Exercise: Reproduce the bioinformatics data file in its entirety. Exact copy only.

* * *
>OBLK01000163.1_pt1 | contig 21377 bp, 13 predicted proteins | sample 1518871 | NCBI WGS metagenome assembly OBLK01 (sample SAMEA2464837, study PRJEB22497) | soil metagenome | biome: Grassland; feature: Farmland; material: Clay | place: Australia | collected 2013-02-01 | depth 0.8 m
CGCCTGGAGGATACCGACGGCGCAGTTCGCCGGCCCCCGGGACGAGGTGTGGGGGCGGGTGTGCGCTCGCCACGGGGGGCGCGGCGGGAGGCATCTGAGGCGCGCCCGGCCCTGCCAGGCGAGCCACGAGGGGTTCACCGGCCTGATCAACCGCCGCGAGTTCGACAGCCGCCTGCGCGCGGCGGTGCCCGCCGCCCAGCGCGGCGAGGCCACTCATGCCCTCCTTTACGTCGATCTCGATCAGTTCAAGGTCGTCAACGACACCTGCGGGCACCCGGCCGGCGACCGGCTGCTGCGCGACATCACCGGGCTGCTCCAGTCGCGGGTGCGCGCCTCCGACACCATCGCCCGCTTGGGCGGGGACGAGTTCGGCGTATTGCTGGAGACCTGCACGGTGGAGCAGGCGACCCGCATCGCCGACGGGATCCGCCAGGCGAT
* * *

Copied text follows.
>OBLK01000163.1_pt1 | contig 21377 bp, 13 predicted proteins | sample 1518871 | NCBI WGS metagenome assembly OBLK01 (sample SAMEA2464837, study PRJEB22497) | soil metagenome | biome: Grassland; feature: Farmland; material: Clay | place: Australia | collected 2013-02-01 | depth 0.8 m
CGCCTGGAGGATACCGACGGCGCAGTTCGCCGGCCCCCGGGACGAGGTGTGGGGGCGGGTGTGCGCTCGCCACGGGGGGCGCGGCGGGAGGCATCTGAGGCGCGCCCGGCCCTGCCAGGCGAGCCACGAGGGGTTCACCGGCCTGATCAACCGCCGCGAGTTCGACAGCCGCCTGCGCGCGGCGGTGCCCGCCGCCCAGCGCGGCGAGGCCACTCATGCCCTCCTTTACGTCGATCTCGATCAGTTCAAGGTCGTCAACGACACCTGCGGGCACCCGGCCGGCGACCGGCTGCTGCGCGACATCACCGGGCTGCTCCAGTCGCGGGTGCGCGCCTCCGACACCATCGCCCGCTTGGGCGGGGACGAGTTCGGCGTATTGCTGGAGACCTGCACGGTGGAGCAGGCGACCCGCATCGCCGACGGGATCCGCCAGGCGAT